Proposed charging infrastructure. (Image courtesy of the West Coast Clean Transit Corridor Initiative.)
Proposed charging infrastructure. (Image courtesy of the West Coast Clean Transit Corridor Initiative.)

The consortium found that clean air policies continue to be a significant driver of vehicle electrification, and similar policies and incentive programs regarding charging infrastructure would expedite the transition to electric trucking. The trucking companies noted that fast-charging stations available to the public would help the industry to go electric, and recommended placing 27 high-speed DC charging stations at roughly 50-mile intervals along Interstate 5. Each station would include 10350kW charging ports, each of which could accommodate medium-duty vehicles such as cargo vans and shuttle busses. That phase would be completed by 2025 and the second phase would upgrade 14 of those sites with 10additional 2MW charging ports, each sufficient for heavy-duty vehicles like tractor trailers. 

Thermal Energy Storage

As part of its “Future of Storage” initiative, Siemens Energy has partnered with EnergyNest to offer thermal energy storage systems for industrial customers. EnergyNest developed a thermal battery made of inexpensive, abundant materials that can store heat from multiple sources, such as concentrated solar power (CSP) systems, industrial heaters powered by excess photovoltaic and wind energy, and waste heat from other processes. The stored heat can then be used either to heat a building directly or to create steam that generates electricity through traditional turbines. In both cases, the need to burn natural gas for heat or to drive a turbine is reduced or eliminated.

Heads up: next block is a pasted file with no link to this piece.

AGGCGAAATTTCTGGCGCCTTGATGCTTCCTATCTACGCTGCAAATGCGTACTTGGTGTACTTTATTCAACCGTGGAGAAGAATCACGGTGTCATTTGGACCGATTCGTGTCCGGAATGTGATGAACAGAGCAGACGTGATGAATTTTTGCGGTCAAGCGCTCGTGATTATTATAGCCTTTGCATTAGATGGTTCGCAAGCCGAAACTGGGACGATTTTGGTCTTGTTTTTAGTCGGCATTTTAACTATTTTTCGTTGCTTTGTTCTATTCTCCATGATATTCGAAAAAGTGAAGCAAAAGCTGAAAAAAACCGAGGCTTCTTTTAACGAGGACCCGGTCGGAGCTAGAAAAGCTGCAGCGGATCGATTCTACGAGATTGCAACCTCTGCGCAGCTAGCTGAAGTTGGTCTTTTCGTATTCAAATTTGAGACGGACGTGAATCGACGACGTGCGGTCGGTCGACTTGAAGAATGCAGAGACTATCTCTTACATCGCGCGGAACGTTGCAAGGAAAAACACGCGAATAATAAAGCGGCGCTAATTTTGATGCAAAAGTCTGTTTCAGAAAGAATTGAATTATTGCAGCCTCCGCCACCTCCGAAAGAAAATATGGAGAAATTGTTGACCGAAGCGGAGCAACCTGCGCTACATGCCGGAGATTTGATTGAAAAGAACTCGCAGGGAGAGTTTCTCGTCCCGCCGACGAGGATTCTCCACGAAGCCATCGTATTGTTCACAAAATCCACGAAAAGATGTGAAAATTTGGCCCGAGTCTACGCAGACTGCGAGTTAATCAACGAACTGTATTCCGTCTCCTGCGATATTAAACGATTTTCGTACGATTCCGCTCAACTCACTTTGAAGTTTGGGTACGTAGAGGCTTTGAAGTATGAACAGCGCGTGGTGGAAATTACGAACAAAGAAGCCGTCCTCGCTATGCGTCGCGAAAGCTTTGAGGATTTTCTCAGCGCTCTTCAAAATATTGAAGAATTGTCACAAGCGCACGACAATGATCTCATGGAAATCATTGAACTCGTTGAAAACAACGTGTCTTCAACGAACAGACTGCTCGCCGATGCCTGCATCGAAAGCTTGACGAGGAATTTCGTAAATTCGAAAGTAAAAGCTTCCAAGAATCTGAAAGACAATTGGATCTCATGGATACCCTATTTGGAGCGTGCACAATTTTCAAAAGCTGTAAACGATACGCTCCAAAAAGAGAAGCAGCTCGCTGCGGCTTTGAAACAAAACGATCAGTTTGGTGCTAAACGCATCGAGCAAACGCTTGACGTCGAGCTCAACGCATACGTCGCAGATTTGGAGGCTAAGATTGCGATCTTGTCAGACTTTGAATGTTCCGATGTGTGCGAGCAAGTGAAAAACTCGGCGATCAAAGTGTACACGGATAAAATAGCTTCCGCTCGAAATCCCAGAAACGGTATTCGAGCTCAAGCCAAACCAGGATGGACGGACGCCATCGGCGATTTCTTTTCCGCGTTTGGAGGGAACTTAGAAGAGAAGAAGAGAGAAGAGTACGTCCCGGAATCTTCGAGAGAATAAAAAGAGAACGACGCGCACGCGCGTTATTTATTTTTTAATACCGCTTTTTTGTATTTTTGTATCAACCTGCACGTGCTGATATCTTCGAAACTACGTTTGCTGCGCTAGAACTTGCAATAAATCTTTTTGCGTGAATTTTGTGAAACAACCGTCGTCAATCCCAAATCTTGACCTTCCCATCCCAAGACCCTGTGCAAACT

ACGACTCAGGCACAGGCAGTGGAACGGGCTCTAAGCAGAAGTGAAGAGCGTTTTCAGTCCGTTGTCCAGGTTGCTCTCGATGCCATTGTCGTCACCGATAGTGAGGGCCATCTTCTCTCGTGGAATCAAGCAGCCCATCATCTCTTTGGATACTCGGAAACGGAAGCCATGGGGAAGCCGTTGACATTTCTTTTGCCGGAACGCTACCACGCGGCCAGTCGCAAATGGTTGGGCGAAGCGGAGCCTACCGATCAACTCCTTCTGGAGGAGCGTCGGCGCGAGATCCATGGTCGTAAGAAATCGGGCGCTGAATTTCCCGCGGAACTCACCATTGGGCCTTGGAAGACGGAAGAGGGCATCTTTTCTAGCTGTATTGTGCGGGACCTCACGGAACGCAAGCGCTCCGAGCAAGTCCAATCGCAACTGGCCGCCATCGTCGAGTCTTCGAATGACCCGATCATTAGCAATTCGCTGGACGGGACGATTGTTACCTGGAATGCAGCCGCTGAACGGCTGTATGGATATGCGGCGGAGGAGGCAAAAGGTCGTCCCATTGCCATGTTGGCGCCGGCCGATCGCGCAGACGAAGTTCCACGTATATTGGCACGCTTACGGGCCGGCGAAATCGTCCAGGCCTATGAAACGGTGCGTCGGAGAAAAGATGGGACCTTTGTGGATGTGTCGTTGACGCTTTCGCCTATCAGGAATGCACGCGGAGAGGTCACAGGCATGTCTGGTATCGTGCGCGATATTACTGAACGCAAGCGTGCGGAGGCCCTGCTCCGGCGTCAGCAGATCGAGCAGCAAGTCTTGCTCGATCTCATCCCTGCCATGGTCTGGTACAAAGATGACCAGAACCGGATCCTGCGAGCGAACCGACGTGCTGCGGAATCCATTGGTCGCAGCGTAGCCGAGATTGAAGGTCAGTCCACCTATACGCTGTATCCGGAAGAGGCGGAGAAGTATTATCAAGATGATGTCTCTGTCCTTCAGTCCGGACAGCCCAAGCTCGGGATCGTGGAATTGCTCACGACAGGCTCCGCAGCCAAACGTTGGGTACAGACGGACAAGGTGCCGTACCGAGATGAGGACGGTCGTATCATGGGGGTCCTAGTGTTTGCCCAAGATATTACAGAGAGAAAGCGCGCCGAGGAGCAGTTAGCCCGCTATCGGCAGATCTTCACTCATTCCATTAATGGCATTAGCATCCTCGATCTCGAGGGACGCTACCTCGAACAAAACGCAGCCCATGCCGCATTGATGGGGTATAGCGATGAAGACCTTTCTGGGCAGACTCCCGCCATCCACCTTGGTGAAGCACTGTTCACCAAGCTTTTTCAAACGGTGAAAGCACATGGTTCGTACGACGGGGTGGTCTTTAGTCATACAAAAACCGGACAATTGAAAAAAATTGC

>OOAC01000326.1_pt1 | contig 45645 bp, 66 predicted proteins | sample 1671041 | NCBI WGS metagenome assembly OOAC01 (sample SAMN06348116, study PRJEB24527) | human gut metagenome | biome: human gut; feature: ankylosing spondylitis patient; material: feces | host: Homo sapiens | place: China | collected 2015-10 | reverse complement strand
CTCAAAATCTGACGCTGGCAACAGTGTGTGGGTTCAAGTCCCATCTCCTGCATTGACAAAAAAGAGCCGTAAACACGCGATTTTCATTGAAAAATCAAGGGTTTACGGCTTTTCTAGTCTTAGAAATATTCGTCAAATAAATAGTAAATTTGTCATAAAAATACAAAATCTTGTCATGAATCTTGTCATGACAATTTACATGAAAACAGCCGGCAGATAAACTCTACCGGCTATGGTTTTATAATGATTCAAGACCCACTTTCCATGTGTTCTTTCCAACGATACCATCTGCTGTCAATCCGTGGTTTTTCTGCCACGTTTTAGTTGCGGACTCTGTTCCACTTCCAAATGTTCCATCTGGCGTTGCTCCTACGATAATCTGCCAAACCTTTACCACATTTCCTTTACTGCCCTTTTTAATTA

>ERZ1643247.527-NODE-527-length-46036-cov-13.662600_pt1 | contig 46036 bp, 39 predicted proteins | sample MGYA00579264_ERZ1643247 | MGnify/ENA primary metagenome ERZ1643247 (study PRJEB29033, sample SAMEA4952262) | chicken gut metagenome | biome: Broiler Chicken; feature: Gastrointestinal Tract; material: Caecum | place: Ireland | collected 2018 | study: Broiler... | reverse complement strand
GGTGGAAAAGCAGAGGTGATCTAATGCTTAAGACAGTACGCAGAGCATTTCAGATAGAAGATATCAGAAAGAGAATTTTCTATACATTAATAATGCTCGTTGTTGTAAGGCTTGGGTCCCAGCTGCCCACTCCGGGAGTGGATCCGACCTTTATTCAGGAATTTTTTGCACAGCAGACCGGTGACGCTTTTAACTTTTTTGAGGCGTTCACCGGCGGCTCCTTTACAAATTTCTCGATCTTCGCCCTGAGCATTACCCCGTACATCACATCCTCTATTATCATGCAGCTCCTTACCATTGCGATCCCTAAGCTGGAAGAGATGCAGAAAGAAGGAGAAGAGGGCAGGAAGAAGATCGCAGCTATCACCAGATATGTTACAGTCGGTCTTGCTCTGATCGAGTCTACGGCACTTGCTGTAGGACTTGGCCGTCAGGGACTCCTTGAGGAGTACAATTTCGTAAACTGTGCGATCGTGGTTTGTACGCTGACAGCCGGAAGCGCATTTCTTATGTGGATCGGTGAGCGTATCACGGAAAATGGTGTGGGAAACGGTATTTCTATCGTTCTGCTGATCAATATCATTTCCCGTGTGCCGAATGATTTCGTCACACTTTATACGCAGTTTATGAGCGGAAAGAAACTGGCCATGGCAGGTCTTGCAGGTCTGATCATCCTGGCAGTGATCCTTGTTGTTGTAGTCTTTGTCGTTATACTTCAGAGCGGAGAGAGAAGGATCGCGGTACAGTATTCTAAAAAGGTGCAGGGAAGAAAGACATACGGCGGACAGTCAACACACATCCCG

Energy storage with industrial manufacturing. (Image courtesy of EnergyNest.)
Energy storage with industrial manufacturing. (Image courtesy of EnergyNest.)

Heat is stored in a proprietary concrete-like material, which EnergyNest says is less expensive than molten salts. The battery elements are arranged into modular containers that become part of a complete, scalable thermal battery system. Since the system has no moving parts and no chemical reactions, the company estimates its lifespan to be 30 to 50 years.

Thermal Battery system. (Image courtesy of EnergyNest.)
Thermal Battery system. (Image courtesy of EnergyNest.)

I contacted Christian Thiel, CEO of EnergyNest, who elaborated, “Excess (or low-cost) electricity from renewables will heat the thermal battery system via an electric industrial heater, which is directly connected to the thermal battery. We have already applied the same system with our technology pilot in Masdar City, Abu Dhabi, in 2015. By electrifying industrial heat such as high-quality process steam, we enable our customers to take advantage of excess or low-cost renewable electricity for replacing their heat production, which in most cases is currently done via burning natural gas. This not only saves [natural gas] costs but directly translates into significant CO2 savings by not having to burn natural gas.”

Interested in the science behind this thermal battery? Check out this article from the Journal of Energy Storage.